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Recognizing Green Skills Through Non-formal Learning

A Comparative Study in Asia


Posted:
08.02.2023 by Content Admin

Author:
Margarita Pavlova

Publisher:
Springer

Year of Publication:
2022

Country in Focus:
Global

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Description

This open access book looks into the roles and practices of small and micro-enterprises in formal and informal economies across seven countries and one territory in terms of how they contribute to environmental and sustainable development and green skills promotion. By taking into account the perspectives in these four sectors, catering, automotive, waste management and polyvinyl chloride production, this book maps environmental green practices in the region, identifying mechanisms used to assess existing skills (i.e. knowledge, skills and competencies), and evaluating the potential for green skills inclusion in recognition, validation and accreditation.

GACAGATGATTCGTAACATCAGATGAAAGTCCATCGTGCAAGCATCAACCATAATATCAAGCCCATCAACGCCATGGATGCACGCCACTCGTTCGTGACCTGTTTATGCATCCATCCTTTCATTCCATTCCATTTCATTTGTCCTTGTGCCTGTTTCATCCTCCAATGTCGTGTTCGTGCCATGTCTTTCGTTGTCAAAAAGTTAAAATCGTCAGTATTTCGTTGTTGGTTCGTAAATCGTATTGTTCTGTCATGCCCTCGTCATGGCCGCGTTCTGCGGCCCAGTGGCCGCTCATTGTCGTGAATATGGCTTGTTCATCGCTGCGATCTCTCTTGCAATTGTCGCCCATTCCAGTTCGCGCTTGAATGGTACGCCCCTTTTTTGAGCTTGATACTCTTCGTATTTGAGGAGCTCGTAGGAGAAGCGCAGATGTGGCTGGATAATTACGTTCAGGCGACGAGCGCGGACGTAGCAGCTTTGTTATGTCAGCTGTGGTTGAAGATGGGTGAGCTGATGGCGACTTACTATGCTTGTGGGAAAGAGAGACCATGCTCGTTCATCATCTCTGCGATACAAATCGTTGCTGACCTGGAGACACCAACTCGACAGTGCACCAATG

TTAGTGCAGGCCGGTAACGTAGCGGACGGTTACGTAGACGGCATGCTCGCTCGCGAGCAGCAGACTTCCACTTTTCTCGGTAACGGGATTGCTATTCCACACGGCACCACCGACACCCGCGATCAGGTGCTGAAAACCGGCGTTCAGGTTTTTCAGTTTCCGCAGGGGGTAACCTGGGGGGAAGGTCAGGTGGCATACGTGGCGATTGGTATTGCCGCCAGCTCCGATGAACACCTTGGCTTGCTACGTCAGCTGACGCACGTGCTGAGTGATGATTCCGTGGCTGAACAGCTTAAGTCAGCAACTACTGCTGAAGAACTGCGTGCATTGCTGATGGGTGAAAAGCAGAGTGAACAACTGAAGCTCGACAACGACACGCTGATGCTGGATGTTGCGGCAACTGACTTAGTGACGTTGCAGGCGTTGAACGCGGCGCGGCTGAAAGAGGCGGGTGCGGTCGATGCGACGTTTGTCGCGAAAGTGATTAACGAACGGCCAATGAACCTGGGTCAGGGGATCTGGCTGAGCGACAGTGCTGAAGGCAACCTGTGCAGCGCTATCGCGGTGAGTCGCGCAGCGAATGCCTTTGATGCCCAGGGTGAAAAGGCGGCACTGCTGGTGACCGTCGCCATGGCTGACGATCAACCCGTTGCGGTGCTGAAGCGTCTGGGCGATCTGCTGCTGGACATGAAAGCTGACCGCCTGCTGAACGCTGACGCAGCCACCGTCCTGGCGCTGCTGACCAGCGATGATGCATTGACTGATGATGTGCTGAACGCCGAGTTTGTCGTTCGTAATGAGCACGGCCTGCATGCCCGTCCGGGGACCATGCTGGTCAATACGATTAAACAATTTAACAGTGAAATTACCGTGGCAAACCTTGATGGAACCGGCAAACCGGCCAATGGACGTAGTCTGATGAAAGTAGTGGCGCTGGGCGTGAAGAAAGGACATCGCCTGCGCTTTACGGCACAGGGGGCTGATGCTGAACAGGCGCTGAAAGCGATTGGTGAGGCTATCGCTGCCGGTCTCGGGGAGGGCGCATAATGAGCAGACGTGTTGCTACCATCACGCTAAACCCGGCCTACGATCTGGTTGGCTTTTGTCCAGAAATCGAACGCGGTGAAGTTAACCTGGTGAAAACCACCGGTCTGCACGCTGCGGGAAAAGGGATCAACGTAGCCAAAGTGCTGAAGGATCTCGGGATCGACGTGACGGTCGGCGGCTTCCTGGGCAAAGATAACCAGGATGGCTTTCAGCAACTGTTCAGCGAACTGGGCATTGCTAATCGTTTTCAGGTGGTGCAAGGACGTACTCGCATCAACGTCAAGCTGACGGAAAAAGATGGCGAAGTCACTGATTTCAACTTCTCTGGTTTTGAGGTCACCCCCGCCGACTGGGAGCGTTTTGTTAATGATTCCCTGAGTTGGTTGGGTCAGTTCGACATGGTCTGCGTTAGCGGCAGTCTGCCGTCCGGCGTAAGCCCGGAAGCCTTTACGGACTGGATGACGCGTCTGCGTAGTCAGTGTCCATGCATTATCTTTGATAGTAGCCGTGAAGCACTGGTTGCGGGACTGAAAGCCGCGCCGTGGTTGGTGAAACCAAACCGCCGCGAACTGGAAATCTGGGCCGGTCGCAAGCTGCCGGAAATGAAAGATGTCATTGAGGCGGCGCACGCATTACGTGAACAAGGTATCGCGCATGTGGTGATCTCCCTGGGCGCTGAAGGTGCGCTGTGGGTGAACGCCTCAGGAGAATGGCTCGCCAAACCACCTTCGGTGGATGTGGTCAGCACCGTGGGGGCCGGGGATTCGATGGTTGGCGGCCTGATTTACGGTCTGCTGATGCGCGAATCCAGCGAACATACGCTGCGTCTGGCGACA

Specified information on Southeast Asia has been raised in Chapter 2. 

Chapter 2 Abstract (pp 23). The greening of all industries in order to help reduce their ecological footprint is an important factor in transitioning to an environmentally sustainable world and meeting many SDG targets. Governments in the Asia and the Pacific region (APR) have recognised these challenges and have taken a range of measures (including the introduction of laws and regulations) to work towards green economic restructuring.

This chapter provides an overview of the environmental challenges relevant to the four industry sectors examined in this book (automotive, PVC production, catering and waste management). It also illustrates governments’ efforts to address these issues in an attempt to green economic restructuring in APR. In particular, policies and legislation, green restructuring initiatives and the introduction of new workplace practices will be examined in the context of the above industries, based on the analysis of secondary sources and some results of the case studies. This green restructuring is having a significant impact on the dynamics of, and requirements for, skills that should be addressed by TVET and work-placed learning, and also included in RVA. Initiatives undertaken by the governments in the region are important indicators that can enable to formulate TVET policies and to navigate the demands and dynamics of necessary skills.